The traditional cultural base of the ancient ethnic inhabitants in Latvia is the patriarchal peasant family where the woman mostly holds the place of the mother. In this context the woman enjoys particular respect and receives privileges, however in the social structure of society the woman holds the position that is characteristic for the model of the patriarchal family.
In 2003, the total activity rate was 43.5% for women and 53.9% for men while the unemployment rate was 10.5% for women and 10.7% for men. In 2002 women constituted 58.3% of part-time employees. In 2003, women comprised 36.2% of total employees in the agricultural sector, 40.3% in the industrial sector and 53.7% in the service sector. Female monthly salaries in 2002 were 81.5% of male salaries. This Wage gap is due to the uneven distribution of employees of both sexes among the professional groups, industries, and the public and private sector. Men are more likely to be employed in sectors with relatively higher salaries, such as construction, wood processing and transport, while women work more often in sectors with lower salaries, such as education, healthcare, hotels, and catering in the public sector.
The remuneration for maternity leave is 100% of average earnings, which is payable for 112 calendar days (56 days before and 56 days after the expected date of childbirth). Each employee has the right to parental leave in connection with the birth or adoption of a child.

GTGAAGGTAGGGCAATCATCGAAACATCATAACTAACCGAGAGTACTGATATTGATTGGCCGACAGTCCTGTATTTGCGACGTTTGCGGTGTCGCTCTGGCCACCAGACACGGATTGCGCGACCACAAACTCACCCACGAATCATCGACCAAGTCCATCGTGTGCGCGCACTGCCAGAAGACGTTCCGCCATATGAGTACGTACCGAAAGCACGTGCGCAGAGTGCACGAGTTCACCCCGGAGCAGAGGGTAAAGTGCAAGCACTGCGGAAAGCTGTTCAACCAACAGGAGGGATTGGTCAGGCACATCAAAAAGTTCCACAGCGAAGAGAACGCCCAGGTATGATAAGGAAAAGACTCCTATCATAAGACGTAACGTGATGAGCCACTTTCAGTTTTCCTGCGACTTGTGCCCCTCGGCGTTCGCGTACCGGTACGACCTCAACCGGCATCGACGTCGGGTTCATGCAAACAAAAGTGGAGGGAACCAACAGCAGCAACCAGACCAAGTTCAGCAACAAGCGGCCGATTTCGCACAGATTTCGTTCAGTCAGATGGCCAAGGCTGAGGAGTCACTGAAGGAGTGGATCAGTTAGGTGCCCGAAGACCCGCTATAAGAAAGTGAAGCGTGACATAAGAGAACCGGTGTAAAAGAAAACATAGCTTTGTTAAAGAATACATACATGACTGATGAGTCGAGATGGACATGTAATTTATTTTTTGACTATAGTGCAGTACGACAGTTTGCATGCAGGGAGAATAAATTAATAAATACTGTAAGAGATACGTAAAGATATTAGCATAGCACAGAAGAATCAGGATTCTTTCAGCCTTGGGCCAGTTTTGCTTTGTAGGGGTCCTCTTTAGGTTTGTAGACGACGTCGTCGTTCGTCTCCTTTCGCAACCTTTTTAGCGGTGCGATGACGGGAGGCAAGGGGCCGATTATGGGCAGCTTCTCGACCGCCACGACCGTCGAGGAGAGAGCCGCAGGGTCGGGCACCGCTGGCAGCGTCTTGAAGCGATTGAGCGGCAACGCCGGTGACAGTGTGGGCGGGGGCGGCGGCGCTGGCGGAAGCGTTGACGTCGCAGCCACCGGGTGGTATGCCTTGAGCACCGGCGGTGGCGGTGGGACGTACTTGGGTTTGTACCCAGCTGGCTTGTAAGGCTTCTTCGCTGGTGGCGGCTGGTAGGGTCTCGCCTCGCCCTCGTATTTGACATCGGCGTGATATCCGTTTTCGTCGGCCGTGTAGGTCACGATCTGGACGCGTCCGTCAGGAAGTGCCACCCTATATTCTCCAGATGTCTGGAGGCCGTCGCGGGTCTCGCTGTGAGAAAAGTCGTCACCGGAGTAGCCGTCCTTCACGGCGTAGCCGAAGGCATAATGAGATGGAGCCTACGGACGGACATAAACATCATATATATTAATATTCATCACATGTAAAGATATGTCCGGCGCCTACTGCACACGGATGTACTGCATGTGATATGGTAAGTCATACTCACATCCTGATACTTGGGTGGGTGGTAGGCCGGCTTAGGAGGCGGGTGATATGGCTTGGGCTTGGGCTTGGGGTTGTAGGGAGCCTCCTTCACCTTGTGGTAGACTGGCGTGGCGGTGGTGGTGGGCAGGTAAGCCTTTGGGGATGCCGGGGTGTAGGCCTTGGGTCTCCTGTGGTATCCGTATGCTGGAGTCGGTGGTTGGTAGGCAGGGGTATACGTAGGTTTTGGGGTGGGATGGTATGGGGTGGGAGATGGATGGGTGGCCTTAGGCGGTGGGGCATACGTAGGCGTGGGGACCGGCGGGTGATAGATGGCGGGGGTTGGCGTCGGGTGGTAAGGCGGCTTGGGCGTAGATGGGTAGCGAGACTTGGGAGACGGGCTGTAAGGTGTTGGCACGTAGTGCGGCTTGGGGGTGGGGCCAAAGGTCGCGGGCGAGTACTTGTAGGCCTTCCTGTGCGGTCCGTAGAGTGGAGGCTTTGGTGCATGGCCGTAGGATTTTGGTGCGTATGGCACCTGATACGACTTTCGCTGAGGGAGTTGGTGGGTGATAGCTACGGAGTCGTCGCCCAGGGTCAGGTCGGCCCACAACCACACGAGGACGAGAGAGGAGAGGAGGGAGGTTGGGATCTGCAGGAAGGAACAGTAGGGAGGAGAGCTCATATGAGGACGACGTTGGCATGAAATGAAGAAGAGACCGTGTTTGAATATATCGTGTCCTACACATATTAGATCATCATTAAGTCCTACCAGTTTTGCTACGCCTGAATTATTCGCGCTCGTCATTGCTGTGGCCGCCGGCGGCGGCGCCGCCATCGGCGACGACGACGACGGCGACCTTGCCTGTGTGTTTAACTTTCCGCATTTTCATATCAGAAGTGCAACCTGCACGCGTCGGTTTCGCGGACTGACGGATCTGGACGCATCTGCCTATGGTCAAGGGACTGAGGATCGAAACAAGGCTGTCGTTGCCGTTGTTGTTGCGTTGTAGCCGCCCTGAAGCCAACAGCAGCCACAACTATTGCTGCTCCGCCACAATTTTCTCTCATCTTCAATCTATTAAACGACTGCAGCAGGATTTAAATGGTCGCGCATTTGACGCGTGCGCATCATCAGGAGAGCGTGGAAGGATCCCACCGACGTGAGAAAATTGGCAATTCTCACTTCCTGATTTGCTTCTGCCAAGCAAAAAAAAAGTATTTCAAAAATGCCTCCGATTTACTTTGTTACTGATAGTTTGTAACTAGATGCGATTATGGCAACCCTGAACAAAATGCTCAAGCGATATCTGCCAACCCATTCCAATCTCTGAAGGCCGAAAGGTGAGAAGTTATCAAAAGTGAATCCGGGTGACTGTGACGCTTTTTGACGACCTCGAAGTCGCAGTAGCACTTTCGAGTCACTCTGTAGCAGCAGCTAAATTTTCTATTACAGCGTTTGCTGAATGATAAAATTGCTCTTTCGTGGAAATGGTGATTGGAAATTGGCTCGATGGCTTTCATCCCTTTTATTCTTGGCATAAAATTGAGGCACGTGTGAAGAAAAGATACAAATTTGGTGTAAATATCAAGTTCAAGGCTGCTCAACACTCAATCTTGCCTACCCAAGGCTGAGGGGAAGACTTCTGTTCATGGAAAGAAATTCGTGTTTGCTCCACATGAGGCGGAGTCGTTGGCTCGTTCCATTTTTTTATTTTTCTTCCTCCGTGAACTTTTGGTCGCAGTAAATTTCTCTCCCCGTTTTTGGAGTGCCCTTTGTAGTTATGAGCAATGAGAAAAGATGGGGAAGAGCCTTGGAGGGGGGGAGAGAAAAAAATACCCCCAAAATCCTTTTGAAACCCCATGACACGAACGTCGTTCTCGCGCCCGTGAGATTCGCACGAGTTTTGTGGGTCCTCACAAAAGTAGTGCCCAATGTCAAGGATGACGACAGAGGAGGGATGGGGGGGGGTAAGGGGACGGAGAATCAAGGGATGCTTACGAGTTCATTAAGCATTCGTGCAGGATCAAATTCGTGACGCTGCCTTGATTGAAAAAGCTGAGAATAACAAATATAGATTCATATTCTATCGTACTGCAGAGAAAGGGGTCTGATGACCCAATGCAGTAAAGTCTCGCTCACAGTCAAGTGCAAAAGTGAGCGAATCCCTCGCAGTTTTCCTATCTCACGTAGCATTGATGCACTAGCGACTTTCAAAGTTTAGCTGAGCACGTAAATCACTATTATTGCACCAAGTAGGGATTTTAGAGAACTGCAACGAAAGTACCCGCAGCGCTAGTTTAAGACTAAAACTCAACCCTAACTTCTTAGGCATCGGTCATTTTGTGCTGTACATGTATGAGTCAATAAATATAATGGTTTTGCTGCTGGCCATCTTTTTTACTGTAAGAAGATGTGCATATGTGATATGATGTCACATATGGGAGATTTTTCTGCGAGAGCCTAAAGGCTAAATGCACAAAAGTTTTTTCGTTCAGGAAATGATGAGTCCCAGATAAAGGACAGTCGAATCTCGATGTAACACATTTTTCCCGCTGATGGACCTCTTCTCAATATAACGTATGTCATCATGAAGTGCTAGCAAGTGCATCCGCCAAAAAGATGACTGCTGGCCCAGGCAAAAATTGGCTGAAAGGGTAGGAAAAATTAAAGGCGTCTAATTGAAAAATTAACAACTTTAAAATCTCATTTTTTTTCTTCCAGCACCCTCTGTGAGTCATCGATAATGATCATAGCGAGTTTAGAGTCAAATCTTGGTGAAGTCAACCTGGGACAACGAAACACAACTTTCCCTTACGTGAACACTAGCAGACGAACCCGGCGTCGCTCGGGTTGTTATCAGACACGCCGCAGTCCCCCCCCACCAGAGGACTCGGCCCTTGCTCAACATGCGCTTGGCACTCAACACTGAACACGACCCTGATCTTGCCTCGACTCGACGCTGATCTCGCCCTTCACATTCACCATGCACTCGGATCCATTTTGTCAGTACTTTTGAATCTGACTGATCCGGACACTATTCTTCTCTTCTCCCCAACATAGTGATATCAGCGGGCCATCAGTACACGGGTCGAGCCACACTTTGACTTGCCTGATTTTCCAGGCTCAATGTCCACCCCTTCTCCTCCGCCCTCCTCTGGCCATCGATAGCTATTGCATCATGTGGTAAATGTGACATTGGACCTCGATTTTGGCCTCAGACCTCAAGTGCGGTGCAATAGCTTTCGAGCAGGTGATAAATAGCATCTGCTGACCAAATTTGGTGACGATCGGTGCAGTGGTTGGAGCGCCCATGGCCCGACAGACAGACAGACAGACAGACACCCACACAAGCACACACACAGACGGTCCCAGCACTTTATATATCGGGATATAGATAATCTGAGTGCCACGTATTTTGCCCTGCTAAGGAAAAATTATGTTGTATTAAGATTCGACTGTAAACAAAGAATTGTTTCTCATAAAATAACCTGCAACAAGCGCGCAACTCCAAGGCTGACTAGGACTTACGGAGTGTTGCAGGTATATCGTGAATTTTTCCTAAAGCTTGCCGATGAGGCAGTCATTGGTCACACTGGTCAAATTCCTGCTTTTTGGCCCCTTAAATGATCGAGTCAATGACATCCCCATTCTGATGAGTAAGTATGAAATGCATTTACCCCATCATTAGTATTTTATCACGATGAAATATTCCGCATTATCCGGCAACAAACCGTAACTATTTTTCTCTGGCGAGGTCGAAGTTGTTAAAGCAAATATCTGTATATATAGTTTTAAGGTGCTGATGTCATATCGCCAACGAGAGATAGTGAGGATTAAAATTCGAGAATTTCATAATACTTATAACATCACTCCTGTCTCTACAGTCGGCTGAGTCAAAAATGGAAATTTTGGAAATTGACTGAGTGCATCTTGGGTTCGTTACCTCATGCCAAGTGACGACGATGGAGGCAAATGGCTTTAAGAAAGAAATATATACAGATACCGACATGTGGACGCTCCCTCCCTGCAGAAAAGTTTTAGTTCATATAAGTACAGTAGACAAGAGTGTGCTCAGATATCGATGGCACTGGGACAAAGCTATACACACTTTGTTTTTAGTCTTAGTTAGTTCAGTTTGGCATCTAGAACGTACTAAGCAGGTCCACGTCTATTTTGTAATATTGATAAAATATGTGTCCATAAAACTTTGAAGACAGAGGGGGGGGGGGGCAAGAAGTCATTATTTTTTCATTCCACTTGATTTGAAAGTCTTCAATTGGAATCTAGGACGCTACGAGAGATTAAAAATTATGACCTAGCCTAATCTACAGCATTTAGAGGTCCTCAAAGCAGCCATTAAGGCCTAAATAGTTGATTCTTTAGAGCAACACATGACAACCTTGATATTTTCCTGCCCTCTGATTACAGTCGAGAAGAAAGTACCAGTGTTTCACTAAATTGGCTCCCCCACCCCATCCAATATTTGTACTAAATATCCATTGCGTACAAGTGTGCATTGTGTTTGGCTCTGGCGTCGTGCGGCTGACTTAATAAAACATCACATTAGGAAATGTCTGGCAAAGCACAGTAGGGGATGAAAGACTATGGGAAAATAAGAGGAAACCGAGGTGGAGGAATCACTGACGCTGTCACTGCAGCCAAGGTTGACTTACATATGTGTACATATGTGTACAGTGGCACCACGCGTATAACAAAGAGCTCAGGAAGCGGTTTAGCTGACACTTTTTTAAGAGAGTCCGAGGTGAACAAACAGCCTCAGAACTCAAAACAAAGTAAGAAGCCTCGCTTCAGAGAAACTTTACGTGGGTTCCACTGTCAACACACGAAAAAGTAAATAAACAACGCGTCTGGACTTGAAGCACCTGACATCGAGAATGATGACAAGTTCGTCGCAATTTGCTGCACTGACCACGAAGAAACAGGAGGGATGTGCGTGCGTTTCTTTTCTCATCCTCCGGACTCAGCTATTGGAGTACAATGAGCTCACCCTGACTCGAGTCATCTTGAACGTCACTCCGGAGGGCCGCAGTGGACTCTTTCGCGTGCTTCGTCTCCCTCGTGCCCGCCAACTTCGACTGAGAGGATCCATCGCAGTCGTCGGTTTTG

In 2002, 69.4 % of all university graduates were women.
Women have had the right to vote since 1918. There exists no legislation or recommendations on quota systems for candidates, and since the 2007 elections, 21% of parliarment are women. Vaira Vike-Freiberga, President between 1999-2007 was the first woman to hold this post.
- ILO, "Facts and Figures on Gender Equality in Latvia", [www.fes-baltic.lv/cms/upload/dokumente/Facts_and_figures_on_gender_equality_in_Latvia.pdf]
- CEDAW, Consideration of reports submitted by States parties under article 18 of the Convention on the Elimination of All Forms of Discrimination against Women Combined initial, second and third periodic report of States parties. Latvia (2003).
The Women, Business and the Law
Where are laws equal for men and women?
The Women, Business and the Law report presents indicators based on laws and regulations affecting women's prospects as entrepreneurs and employees. Several of these indicators draw on the Gender Law Library, a collection of over 2,000 legal provisions impacting women's economic status. This report does not seek to judge or rank countries, but to provide information to inform discussions about women’s economic rights. Women, Business and the Law provides data covering 6 areas: accessing institutions,using property, getting a job, providing incentives to work, building credit, and going to court. Read more about the methodology.
For detailed information on Latvia, please visit the Women, Business and
the Law Latvia page.